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Article
February 20, 1967

Viral Hepatitis Among American Missionaries Abroad: A Preliminary Study

Author Affiliations

From the Communicable Disease Center, Public Health Service, Atlanta, and the Associated Missions Medical Office, National Council of Churches of Christ, New York. Dr. Cline is now a postdoctoral fellow in the Department of Medicine, Yale School of Medicine, New Haven, Conn. Dr. Scovel is now with the Medical Office of the Commission of United Presbyterian Churches, USA, New York.

JAMA. 1967;199(8):551-553. doi:10.1001/jama.1967.03120080085013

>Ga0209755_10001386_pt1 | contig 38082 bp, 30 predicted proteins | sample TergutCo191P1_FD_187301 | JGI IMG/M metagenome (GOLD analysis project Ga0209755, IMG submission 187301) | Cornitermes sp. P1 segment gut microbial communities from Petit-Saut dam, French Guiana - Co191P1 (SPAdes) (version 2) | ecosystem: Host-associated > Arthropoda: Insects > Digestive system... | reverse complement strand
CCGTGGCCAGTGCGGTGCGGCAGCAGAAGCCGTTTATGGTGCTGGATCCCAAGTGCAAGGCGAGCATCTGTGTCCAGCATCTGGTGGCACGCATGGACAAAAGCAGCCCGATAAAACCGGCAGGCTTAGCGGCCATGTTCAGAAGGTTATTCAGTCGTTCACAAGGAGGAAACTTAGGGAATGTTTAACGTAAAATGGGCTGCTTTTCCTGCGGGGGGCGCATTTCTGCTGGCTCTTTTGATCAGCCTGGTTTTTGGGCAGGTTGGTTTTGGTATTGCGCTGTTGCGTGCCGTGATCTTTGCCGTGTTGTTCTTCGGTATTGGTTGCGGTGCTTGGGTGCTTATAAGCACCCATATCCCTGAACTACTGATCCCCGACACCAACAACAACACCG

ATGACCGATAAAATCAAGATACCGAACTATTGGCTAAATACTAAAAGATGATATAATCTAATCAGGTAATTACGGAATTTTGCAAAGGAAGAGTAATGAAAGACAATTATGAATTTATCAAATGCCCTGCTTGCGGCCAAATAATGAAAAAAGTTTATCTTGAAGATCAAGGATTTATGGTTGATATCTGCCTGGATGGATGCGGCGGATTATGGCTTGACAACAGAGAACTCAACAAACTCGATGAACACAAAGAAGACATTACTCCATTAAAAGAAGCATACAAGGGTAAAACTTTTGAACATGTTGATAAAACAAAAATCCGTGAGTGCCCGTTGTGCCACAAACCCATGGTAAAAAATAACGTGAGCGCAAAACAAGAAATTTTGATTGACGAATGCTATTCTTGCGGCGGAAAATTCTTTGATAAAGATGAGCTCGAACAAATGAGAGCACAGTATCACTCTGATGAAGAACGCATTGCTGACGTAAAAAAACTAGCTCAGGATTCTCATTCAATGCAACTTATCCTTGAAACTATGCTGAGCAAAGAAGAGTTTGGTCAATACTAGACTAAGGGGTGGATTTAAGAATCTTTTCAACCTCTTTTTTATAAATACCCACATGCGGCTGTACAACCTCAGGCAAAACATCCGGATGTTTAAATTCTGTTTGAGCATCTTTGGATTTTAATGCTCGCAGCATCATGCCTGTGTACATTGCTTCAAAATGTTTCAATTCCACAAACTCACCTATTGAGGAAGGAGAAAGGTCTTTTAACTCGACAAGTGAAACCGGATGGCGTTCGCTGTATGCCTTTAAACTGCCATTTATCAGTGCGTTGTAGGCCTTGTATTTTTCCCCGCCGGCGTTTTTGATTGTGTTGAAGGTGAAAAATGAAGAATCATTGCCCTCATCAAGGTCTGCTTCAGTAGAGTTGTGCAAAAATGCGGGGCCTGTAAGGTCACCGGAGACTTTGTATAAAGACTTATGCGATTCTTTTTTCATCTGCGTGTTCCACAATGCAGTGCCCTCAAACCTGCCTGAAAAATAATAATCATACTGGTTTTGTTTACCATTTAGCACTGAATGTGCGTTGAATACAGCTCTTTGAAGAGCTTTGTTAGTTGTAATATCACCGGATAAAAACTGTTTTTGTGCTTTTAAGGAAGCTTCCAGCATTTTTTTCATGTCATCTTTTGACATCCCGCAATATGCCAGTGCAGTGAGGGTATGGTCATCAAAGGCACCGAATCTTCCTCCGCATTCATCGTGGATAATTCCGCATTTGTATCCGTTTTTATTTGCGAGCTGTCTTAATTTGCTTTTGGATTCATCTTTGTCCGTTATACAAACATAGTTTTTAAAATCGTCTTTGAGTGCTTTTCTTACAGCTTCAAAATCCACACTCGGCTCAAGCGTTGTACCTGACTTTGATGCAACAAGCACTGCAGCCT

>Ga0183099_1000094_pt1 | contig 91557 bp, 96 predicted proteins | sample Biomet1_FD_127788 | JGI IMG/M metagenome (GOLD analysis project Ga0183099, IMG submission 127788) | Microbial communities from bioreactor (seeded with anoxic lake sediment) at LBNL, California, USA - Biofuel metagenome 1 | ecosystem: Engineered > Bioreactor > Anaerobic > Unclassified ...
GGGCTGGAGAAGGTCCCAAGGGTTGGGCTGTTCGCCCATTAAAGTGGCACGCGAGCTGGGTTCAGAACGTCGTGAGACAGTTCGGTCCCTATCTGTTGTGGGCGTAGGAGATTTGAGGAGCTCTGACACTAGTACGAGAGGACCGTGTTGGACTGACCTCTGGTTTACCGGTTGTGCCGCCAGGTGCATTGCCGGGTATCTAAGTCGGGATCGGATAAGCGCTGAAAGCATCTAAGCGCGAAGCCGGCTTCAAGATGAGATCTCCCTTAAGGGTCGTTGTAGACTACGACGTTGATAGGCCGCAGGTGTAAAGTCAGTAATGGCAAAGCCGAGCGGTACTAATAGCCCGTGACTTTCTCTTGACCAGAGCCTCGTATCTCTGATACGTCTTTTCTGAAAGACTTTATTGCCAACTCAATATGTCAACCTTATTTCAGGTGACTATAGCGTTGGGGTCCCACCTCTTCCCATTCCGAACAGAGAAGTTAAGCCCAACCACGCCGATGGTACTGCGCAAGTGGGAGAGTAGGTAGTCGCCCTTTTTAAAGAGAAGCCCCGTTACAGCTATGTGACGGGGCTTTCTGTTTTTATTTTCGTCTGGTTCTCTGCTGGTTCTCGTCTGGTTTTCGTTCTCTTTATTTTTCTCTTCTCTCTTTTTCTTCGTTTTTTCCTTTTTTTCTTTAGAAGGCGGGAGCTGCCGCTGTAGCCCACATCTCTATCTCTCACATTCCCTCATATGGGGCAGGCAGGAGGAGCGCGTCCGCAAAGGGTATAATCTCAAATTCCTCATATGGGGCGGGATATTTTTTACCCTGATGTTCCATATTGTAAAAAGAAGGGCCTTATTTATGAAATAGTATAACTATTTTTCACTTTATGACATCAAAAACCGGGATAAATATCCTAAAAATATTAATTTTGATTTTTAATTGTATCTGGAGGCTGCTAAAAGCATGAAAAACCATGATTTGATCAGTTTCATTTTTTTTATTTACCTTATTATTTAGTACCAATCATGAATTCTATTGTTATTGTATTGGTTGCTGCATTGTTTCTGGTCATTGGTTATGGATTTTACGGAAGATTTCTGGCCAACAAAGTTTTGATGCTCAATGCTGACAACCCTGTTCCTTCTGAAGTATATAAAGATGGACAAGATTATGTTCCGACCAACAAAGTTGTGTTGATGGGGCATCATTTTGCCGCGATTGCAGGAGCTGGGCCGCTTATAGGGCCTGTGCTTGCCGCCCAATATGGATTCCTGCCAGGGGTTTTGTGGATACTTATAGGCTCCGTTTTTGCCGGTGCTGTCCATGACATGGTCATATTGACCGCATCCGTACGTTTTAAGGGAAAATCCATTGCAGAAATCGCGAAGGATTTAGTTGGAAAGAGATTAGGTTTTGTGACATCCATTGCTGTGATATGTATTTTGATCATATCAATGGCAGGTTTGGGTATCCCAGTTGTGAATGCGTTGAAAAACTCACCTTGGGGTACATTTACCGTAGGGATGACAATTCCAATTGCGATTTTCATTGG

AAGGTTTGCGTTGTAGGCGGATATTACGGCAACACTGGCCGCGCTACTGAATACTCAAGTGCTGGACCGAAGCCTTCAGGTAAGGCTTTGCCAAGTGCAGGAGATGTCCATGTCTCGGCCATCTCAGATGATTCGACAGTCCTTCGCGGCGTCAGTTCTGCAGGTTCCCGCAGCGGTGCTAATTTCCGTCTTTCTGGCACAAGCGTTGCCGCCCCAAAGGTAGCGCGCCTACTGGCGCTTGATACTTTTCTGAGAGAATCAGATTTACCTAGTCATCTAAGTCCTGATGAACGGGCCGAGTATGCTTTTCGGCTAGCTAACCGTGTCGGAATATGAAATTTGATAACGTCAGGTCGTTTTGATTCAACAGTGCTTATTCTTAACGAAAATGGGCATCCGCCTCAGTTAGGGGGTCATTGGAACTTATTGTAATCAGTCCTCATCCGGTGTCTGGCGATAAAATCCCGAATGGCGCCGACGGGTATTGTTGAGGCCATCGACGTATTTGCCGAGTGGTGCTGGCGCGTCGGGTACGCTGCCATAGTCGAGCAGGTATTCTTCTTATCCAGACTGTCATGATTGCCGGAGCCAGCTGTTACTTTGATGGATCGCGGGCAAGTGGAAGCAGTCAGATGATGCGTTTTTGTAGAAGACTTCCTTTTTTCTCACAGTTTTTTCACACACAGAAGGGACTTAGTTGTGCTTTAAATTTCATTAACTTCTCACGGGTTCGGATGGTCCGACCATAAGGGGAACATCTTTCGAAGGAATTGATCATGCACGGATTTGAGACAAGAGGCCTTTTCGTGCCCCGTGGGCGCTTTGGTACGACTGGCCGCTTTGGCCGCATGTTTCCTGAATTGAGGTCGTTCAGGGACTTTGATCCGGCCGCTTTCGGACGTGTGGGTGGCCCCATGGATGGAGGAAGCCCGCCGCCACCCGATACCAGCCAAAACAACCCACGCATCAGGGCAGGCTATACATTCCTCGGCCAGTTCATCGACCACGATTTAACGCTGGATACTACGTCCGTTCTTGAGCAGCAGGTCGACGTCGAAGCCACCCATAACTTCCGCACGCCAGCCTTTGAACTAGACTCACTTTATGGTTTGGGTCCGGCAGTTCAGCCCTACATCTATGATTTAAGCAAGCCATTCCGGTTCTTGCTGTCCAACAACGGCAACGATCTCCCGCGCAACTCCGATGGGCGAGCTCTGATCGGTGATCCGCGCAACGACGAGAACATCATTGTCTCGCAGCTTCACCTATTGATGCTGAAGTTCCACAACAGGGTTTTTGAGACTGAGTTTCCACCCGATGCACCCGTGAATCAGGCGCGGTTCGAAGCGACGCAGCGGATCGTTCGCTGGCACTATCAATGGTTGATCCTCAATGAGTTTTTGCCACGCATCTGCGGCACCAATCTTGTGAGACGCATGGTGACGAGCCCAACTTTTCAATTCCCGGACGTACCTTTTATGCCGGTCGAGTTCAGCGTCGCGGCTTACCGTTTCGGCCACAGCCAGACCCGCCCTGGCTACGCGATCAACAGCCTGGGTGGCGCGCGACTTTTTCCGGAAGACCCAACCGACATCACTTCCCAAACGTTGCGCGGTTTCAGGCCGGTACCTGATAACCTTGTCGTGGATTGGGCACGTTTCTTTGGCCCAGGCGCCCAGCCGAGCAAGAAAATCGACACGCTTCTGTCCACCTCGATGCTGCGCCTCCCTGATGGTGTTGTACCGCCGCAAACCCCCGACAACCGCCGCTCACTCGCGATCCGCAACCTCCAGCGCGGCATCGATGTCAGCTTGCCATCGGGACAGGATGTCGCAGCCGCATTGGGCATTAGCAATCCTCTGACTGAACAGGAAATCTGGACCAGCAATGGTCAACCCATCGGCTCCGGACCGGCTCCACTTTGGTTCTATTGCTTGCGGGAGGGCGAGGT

Abstract

It is the impression of many physicians that the incidence of viral hepatitis among Americans abroad is much higher than that in the United States. There is very little information available, however, to assist them in determining whether this is indeed true. Attack rates have only been determined for military populations, and may not apply to civilians who obviously live under very different circumstances.

To assess the extent to which viral hepatitis is a risk, a group is needed which has been under medical supervision while residing in countries thought to be "hyperendemic." American missionaries and their families are such a group, and seem to be a suitable population in many respects. They remain abroad for long periods of time, work in close contact with the indigenous populations, and in general have not received immune globulin for prevention of infectious hepatitis. Accordingly, in October 1964 the present study was undertaken.

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